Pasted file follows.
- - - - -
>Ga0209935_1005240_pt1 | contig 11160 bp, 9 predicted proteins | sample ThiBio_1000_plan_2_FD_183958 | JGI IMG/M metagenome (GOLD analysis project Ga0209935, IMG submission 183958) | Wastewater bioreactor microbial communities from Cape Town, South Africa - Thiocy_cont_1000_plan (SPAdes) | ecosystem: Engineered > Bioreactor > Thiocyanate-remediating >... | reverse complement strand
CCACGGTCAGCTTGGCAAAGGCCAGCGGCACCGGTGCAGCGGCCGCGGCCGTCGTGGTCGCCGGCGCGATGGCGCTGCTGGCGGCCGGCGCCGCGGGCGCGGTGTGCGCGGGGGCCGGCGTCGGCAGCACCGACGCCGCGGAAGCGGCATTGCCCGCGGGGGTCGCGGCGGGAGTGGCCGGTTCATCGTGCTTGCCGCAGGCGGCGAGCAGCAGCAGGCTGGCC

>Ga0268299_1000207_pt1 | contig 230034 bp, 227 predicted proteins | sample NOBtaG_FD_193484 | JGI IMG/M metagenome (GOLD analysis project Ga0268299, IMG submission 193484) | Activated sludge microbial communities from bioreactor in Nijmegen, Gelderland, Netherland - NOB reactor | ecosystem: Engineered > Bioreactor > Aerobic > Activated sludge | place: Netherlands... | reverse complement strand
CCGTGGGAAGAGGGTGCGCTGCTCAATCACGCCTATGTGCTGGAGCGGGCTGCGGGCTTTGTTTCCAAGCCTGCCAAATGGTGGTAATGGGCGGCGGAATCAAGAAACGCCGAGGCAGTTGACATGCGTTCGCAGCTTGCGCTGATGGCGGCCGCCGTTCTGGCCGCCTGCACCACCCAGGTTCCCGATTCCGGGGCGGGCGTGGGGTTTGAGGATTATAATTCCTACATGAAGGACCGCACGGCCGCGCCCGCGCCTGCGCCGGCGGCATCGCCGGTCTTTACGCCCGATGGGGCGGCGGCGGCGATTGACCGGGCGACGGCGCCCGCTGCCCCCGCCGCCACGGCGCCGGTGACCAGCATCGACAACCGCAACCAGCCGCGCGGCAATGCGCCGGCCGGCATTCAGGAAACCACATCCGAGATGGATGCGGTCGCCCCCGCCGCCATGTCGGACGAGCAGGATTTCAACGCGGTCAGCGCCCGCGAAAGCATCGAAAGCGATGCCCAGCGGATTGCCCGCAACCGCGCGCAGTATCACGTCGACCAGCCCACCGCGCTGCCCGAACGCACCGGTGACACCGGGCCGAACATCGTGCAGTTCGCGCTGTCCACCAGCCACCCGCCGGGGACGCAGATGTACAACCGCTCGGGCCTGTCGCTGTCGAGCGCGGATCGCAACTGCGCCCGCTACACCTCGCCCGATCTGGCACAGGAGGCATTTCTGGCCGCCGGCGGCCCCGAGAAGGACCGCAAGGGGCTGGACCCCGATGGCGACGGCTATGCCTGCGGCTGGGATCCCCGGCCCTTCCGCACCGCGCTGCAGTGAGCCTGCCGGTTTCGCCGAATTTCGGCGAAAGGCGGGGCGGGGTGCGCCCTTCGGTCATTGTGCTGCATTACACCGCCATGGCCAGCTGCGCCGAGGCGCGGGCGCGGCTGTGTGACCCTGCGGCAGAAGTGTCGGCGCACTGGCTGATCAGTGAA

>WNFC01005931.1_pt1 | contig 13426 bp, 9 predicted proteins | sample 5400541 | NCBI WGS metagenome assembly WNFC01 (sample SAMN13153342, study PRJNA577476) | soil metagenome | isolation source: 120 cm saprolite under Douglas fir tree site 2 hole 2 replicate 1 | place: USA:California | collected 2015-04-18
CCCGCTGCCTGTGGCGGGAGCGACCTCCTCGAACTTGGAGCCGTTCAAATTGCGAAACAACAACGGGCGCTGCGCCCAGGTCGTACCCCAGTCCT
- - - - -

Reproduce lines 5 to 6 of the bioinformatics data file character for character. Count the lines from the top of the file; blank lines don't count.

>WNFC01005931.1_pt1 | contig 13426 bp, 9 predicted proteins | sample 5400541 | NCBI WGS metagenome assembly WNFC01 (sample SAMN13153342, study PRJNA577476) | soil metagenome | isolation source: 120 cm saprolite under Douglas fir tree site 2 hole 2 replicate 1 | place: USA:California | collected 2015-04-18
CCCGCTGCCTGTGGCGGGAGCGACCTCCTCGAACTTGGAGCCGTTCAAATTGCGAAACAACAACGGGCGCTGCGCCCAGGTCGTACCCCAGTCCT